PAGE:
Symptoms of Stomach Cancer

It often does not cause symptoms in the early stages, making it difficult to detect. When symptoms do appear, they can be vague and easily mistaken for other less serious conditions. Common symptoms include:

  1. Indigestion and Heartburn
    • Persistent indigestion and heartburn that do not respond to standard treatments can be an early sign of stomach cancer.
  2. Abdominal Pain and Discomfort
    • Unexplained abdominal pain, discomfort, or a feeling of fullness after eating small amounts of food can indicate a problem.
  3. Nausea and Vomiting
    • Nausea and vomiting, especially if accompanied by blood, can be a sign of advanced stomach cancer.
  4. Loss of Appetite and Weight Loss
    • A significant and unexplained loss of appetite and weight can be a symptom of stomach cancer.
  5. Fatigue and Weakness
    • Persistent fatigue and weakness, often due to anemia caused by bleeding in the stomach, can be indicative of stomach cancer.
  6. Difficulty Swallowing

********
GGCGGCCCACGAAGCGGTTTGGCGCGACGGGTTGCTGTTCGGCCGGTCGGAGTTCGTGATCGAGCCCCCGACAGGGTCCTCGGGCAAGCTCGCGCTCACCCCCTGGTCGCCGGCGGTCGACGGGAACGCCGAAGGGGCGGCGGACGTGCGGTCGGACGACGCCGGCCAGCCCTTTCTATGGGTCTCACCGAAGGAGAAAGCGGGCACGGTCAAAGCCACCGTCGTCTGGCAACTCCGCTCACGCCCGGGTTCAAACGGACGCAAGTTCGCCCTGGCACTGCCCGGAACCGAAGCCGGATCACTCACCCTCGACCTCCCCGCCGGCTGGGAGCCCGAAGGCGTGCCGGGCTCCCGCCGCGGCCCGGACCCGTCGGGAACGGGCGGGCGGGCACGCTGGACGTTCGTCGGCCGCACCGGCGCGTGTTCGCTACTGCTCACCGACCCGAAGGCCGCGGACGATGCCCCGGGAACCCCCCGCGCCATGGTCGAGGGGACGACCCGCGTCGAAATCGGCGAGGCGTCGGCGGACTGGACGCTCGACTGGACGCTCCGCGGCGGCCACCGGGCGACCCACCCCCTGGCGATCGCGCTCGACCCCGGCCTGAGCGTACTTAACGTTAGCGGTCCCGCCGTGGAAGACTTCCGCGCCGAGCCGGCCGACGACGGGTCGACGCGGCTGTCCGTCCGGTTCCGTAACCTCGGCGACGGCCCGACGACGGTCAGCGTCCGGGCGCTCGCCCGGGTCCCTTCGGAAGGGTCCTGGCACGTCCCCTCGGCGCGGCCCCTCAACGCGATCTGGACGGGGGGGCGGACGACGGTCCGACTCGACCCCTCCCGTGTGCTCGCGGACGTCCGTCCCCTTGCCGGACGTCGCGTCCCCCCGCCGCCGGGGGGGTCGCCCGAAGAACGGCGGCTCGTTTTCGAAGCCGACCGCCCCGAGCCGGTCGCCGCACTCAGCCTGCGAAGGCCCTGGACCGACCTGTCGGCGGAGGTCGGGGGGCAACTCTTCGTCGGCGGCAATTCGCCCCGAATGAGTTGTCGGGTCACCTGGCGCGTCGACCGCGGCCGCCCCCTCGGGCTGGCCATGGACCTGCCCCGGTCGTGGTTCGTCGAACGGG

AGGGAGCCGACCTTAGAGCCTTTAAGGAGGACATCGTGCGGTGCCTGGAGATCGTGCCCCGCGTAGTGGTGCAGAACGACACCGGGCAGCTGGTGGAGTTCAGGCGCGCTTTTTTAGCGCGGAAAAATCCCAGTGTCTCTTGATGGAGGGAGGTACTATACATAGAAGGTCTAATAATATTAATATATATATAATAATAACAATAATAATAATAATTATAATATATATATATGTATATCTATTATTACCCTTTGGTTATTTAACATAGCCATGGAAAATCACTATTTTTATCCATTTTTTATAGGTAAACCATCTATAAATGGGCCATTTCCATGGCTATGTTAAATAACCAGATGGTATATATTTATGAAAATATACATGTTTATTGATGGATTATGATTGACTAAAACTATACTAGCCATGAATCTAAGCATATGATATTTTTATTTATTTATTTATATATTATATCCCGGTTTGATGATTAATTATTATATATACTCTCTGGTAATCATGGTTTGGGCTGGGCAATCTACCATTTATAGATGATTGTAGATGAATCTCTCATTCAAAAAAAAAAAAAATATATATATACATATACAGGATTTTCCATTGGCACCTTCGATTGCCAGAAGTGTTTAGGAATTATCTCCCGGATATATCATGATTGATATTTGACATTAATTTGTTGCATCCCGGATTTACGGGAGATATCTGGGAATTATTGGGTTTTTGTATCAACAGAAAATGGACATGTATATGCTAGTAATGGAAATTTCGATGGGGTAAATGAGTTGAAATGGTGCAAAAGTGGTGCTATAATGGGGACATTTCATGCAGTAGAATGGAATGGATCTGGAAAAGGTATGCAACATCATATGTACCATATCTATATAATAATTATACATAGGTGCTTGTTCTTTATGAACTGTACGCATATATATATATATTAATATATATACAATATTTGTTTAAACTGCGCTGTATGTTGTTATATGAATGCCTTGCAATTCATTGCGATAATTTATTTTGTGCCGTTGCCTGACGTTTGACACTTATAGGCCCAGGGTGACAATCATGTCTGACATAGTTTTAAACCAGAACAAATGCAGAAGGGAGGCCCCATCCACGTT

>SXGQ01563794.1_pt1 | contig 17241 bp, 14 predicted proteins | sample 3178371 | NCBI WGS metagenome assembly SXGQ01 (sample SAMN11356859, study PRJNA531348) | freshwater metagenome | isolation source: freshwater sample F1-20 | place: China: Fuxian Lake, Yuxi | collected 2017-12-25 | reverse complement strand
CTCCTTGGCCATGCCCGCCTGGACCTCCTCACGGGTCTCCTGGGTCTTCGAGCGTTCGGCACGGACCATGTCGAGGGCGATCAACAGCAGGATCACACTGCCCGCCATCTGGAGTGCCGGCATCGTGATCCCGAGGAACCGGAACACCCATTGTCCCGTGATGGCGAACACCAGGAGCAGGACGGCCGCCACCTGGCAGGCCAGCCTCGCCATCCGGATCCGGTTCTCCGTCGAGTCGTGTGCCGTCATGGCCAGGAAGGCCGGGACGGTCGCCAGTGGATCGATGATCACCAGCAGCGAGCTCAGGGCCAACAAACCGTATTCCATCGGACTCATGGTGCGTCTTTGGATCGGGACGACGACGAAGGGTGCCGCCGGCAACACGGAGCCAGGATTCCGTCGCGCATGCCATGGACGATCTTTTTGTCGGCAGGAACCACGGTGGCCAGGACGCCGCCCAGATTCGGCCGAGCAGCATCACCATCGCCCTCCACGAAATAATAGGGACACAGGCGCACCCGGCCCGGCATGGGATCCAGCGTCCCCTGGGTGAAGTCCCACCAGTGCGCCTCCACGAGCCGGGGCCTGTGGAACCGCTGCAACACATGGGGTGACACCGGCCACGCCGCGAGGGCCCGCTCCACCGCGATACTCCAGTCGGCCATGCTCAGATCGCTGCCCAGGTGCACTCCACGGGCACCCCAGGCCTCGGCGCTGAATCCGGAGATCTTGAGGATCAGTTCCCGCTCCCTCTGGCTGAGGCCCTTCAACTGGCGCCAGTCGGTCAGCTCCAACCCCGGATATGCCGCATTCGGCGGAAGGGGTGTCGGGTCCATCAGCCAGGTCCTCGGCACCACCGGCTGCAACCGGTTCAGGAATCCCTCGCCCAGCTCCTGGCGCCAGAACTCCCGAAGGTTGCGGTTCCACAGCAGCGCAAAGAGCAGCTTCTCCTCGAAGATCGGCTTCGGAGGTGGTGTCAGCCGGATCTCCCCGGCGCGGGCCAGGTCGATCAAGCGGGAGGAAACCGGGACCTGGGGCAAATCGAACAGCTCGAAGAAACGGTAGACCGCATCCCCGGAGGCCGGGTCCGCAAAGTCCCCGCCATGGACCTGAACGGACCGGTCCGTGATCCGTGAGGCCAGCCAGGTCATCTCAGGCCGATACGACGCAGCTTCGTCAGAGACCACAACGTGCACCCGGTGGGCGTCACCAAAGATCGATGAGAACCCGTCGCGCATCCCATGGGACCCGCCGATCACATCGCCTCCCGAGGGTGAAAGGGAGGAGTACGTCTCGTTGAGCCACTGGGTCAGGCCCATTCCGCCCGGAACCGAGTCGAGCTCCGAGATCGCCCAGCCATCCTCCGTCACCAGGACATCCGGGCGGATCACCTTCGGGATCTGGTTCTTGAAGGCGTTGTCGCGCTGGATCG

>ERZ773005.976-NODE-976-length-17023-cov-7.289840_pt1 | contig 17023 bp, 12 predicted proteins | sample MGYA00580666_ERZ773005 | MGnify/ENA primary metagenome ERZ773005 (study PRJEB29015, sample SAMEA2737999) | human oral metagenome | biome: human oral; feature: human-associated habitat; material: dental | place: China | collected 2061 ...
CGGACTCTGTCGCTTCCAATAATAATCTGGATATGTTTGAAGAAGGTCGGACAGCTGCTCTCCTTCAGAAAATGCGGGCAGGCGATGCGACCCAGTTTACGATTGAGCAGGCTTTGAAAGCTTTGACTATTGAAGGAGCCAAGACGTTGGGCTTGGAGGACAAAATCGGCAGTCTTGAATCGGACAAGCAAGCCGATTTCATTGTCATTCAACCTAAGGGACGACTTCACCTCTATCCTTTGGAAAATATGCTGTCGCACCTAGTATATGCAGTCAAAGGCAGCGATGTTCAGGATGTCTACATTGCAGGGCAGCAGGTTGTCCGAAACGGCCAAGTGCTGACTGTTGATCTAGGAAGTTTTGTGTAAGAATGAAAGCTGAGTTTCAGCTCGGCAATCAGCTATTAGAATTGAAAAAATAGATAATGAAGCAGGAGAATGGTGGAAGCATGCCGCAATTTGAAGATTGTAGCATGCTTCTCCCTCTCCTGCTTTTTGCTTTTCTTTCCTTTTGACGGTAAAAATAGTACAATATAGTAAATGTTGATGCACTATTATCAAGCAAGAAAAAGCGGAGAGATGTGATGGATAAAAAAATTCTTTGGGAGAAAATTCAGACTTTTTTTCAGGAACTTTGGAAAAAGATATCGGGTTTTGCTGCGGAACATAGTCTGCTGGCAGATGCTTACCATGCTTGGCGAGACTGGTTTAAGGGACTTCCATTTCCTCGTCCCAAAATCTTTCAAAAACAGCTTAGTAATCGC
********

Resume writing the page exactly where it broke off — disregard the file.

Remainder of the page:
• Difficulty swallowing, particularly if the cancer is located near the esophagus, can be a symptom.

Diagnosis of Stomach Cancer

If stomach cancer is suspected, several diagnostic tests can be performed to confirm the diagnosis and determine the stage of the disease:

  1. Endoscopy
    • An endoscopy involves inserting a thin, flexible tube with a camera into the stomach to examine the lining and take biopsy samples.
  2. Imaging Tests
    • Imaging tests such as CT scans, MRI, and PET scans can provide detailed images of the stomach and surrounding tissues to assess the extent of the cancer.
  3. Biopsy
    • A biopsy involves taking a small sample of tissue from the stomach lining to be examined under a microscope for cancer cells.
  4. Blood Tests
    • Blood tests can help identify anemia and other abnormalities that may be associated with stomach cancer.

Treatment Options for Stomach Cancer

The treatment depends on the stage of the disease, the location of the tumor, and the patient’s overall health. Treatment options include:

  1. Surgery
    • Surgery is a common treatment, particularly in the early stages. The goal is to remove the tumor and, in some cases, part or all of the stomach. Types of surgery include partial gastrectomy (removal of part of the stomach) and total gastrectomy (removal of the entire stomach).
  2. Chemotherapy